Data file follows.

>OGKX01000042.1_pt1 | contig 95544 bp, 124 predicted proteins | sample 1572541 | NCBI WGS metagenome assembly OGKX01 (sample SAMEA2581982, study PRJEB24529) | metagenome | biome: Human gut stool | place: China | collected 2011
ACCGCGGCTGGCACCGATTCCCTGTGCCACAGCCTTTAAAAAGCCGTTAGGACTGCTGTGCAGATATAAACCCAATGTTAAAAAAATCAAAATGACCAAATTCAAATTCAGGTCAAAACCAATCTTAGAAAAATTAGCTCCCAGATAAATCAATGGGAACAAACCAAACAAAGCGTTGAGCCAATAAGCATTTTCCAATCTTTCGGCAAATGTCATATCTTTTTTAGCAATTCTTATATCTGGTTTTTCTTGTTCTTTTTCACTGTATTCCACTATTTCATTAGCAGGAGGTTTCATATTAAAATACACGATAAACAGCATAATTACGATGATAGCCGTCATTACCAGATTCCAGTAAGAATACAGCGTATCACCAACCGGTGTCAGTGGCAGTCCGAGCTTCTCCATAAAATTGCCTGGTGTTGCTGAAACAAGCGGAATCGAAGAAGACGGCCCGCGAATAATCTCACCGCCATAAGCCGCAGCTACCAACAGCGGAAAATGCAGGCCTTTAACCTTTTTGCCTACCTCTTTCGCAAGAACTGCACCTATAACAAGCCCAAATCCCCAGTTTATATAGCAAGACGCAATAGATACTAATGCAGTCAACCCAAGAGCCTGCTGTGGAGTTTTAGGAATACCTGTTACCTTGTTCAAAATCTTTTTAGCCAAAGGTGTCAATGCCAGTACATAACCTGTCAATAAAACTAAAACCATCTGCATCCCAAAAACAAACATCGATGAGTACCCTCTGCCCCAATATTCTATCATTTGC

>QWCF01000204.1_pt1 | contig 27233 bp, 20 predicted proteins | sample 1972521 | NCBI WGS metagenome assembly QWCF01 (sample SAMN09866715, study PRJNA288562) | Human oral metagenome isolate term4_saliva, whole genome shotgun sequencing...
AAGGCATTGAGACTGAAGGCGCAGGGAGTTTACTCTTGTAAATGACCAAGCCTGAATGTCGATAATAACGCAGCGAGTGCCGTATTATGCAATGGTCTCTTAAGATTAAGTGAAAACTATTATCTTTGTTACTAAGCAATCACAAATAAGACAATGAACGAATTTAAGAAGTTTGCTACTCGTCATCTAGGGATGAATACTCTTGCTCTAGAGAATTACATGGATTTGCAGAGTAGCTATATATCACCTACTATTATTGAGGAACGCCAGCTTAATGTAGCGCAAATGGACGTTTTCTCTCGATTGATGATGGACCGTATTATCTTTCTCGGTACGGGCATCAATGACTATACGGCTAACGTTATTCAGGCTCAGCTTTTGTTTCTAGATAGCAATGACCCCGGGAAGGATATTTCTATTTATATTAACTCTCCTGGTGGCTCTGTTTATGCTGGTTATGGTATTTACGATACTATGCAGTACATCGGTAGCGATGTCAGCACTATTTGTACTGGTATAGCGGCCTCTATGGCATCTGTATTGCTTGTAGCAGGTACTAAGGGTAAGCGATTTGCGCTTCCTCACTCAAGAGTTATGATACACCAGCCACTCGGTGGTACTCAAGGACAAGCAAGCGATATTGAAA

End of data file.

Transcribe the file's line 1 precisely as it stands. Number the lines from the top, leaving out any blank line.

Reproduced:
>OGKX01000042.1_pt1 | contig 95544 bp, 124 predicted proteins | sample 1572541 | NCBI WGS metagenome assembly OGKX01 (sample SAMEA2581982, study PRJEB24529) | metagenome | biome: Human gut stool | place: China | collected 2011